A convex Polyhedron whose faces are Parallel-sided -gons. There exist Parallelograms in a nonsingular zonohedron, where is the number of different directions in which Edges occur (Ball and Coxeter 1987, pp. 141-144). Zonohedra include the Cube, Enneacontahedron, Great Rhombic Triacontahedron, Medial Rhombic Triacontahedron, Rhombic Dodecahedron, Rhombic Icosahedron, Rhombic Triacontahedron, Rhombohedron, and Truncated Cuboctahedron, as well as the entire class of Parallelepipeds.

Regular zonohedra have bands of Parallelograms which form equators and are called ``Zones.'' Every convex polyhedron bounded solely by Parallelograms is a zonohedron (Coxeter 1973, p. 27). Plate II (following p. 32 of Coxeter 1973) illustrates some equilateral zonohedra. Equilateral zonohedra can be regarded as 3-dimensional projections of -D Hypercubes (Ball and Coxeter 1987).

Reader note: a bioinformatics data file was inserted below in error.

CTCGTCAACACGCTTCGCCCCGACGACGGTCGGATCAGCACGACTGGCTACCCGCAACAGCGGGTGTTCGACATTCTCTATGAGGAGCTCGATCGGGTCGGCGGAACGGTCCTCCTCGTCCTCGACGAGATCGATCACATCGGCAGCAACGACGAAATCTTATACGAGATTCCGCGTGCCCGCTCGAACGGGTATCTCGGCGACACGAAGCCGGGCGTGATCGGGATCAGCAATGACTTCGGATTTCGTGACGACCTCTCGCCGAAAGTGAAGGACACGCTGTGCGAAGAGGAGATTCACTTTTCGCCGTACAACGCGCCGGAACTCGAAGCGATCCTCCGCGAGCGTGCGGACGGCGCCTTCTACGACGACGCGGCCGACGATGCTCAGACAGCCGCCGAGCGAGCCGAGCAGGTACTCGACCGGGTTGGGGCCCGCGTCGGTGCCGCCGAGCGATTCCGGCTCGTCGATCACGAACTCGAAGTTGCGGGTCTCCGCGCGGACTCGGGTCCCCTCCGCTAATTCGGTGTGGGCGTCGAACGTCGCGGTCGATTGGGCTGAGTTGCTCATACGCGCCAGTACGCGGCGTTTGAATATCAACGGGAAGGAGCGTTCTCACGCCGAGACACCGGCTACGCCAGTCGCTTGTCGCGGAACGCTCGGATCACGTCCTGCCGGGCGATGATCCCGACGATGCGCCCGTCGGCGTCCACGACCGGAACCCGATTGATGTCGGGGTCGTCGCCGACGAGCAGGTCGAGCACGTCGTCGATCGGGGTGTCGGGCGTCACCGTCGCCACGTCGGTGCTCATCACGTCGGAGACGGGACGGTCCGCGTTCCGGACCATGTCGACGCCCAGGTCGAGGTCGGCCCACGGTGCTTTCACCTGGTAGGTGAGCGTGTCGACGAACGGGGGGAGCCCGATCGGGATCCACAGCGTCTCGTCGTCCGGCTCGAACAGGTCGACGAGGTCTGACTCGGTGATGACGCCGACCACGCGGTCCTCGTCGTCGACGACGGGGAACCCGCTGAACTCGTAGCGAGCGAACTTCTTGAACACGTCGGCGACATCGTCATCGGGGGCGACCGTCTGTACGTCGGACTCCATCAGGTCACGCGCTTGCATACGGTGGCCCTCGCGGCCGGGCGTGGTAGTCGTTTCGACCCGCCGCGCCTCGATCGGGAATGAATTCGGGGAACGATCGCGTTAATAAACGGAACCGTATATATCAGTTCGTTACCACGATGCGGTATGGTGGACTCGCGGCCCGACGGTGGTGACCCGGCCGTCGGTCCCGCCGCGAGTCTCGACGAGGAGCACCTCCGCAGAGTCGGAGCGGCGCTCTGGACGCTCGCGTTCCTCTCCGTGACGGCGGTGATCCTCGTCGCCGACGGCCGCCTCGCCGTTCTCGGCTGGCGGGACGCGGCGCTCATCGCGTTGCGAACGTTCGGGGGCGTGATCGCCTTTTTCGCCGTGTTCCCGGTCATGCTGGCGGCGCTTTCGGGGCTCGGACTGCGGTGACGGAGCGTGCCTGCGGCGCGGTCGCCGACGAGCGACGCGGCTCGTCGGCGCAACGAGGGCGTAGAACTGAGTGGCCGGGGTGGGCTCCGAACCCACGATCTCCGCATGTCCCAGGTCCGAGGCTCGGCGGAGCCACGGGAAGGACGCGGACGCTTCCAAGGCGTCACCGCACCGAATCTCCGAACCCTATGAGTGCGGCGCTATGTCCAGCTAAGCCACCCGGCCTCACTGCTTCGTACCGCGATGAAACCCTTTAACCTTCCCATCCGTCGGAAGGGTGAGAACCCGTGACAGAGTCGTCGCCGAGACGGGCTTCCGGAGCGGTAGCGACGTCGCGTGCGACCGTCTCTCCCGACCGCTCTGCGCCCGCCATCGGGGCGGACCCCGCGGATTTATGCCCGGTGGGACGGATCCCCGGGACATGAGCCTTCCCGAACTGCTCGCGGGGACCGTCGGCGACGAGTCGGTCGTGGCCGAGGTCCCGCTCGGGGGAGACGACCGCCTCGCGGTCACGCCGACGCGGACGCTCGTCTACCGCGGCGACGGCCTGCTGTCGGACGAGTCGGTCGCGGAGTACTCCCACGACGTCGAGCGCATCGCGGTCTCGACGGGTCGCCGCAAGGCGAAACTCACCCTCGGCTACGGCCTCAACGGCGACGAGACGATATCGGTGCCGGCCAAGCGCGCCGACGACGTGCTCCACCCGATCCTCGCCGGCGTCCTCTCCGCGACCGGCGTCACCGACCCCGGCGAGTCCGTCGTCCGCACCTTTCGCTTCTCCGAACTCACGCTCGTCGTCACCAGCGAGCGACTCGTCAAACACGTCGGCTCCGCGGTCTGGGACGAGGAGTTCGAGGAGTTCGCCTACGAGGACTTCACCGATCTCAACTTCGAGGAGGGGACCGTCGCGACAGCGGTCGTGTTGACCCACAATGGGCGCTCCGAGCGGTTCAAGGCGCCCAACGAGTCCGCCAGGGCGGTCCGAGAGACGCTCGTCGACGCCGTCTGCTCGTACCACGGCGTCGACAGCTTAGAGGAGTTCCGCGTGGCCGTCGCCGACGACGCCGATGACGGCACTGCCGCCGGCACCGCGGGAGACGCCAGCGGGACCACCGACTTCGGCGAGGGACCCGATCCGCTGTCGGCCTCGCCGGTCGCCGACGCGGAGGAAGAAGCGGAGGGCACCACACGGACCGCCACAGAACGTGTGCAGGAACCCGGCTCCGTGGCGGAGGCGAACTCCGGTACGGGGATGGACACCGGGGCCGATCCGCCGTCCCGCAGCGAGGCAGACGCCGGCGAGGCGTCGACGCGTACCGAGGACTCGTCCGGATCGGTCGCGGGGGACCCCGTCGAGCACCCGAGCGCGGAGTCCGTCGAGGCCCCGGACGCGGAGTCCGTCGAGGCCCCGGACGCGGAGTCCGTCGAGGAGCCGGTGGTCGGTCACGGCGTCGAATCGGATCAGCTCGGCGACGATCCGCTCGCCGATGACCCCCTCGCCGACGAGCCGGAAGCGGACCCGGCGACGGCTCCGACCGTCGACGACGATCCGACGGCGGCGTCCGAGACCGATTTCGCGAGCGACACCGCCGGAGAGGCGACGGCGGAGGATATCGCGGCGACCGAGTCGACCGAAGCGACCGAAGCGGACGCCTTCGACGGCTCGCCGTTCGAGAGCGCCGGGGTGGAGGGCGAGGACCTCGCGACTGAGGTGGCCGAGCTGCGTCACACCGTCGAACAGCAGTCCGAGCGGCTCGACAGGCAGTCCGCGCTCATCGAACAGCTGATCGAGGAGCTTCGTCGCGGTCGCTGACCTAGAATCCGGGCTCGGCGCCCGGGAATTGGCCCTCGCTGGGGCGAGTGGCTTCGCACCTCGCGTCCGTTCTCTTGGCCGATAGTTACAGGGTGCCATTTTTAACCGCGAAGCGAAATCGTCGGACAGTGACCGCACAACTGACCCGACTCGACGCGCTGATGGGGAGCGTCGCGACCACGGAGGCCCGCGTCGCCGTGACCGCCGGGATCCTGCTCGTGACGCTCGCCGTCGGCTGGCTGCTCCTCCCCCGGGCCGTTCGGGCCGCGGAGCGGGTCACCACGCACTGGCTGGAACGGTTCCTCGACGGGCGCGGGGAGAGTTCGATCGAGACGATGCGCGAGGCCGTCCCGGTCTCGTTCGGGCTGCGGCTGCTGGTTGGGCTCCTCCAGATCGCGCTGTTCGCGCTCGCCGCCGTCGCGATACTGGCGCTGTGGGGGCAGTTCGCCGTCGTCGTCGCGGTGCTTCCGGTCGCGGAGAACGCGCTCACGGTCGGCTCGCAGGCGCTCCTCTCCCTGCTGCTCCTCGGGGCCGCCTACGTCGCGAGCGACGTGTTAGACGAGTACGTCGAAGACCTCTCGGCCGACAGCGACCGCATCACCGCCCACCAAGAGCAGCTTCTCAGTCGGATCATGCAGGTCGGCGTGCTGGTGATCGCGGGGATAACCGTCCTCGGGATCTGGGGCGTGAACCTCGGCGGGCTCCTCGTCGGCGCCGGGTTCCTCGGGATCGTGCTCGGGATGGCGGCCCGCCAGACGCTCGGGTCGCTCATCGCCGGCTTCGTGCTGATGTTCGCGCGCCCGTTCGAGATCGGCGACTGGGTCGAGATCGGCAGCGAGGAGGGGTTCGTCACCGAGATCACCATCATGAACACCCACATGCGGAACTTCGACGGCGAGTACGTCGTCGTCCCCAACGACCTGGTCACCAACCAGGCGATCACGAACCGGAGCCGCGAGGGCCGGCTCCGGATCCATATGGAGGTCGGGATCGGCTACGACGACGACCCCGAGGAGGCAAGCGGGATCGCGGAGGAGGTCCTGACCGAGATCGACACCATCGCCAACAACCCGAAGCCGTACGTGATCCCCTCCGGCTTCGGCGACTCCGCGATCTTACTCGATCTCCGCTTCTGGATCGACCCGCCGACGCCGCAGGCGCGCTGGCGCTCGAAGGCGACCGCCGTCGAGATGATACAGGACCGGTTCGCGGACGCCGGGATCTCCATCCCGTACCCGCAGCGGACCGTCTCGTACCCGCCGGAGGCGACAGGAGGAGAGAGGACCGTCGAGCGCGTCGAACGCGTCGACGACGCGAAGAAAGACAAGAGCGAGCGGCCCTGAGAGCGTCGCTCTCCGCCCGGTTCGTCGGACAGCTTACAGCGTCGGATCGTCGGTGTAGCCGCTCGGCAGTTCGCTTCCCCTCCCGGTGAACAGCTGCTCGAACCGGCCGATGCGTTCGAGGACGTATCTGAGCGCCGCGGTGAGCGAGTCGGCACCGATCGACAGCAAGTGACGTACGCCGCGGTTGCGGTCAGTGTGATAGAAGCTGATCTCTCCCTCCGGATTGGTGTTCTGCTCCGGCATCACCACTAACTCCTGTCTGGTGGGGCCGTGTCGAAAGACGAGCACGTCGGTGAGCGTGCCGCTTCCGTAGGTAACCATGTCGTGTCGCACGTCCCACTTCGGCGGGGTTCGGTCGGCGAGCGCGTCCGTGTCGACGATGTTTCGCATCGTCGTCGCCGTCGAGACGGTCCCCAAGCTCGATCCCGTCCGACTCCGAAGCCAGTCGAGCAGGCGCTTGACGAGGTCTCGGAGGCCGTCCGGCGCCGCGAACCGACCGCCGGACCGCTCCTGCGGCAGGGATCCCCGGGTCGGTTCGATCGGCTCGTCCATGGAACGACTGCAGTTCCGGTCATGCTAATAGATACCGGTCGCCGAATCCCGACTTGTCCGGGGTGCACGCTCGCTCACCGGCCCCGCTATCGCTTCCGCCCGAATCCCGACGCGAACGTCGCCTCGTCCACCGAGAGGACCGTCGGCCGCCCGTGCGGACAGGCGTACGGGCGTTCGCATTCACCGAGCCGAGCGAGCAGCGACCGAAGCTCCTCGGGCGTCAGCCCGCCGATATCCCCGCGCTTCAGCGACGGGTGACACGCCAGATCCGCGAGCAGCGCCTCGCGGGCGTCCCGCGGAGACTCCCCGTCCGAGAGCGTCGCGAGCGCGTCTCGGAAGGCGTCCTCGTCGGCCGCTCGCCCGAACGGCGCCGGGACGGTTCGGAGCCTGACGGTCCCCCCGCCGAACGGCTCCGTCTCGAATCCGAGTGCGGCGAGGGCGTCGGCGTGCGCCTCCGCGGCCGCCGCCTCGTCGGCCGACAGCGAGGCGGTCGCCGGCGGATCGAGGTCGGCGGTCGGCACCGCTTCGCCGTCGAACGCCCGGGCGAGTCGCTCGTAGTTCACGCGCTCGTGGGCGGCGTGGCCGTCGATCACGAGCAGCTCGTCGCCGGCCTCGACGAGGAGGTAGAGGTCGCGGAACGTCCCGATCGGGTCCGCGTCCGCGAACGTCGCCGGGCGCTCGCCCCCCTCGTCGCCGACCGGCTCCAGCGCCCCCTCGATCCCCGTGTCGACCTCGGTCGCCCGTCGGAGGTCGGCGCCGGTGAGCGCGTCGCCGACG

**References**

Ball, W. W. R. and Coxeter, H. S. M. *Mathematical Recreations and Essays, 13th ed.* New York: Dover, pp. 141-144, 1987.

Coxeter, H. S. M. ``Zonohedra.'' §2.8 in *Regular Polytopes, 3rd ed.* New York: Dover, pp. 27-30, 1973.

Coxeter, H. S. M. Ch. 4 in *Twelve Geometric Essays.* Carbondale, IL: Southern Illinois University Press, 1968.

Eppstein, D. ``Ukrainian Easter Egg.'' http://www.ics.uci.edu/~eppstein/junkyard/ukraine/.

Fedorov, E. S. *Zeitschr. Krystallographie und Mineralogie* **21**, 689, 1893.

Fedorov, E.W. *Nachala Ucheniya o Figurakh.* Leningrad, 1953.

Hart, G. W. ``Zonohedra.'' http://www.li.net/~george/virtual-polyhedra/zonohedra-info.html.

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1999-05-26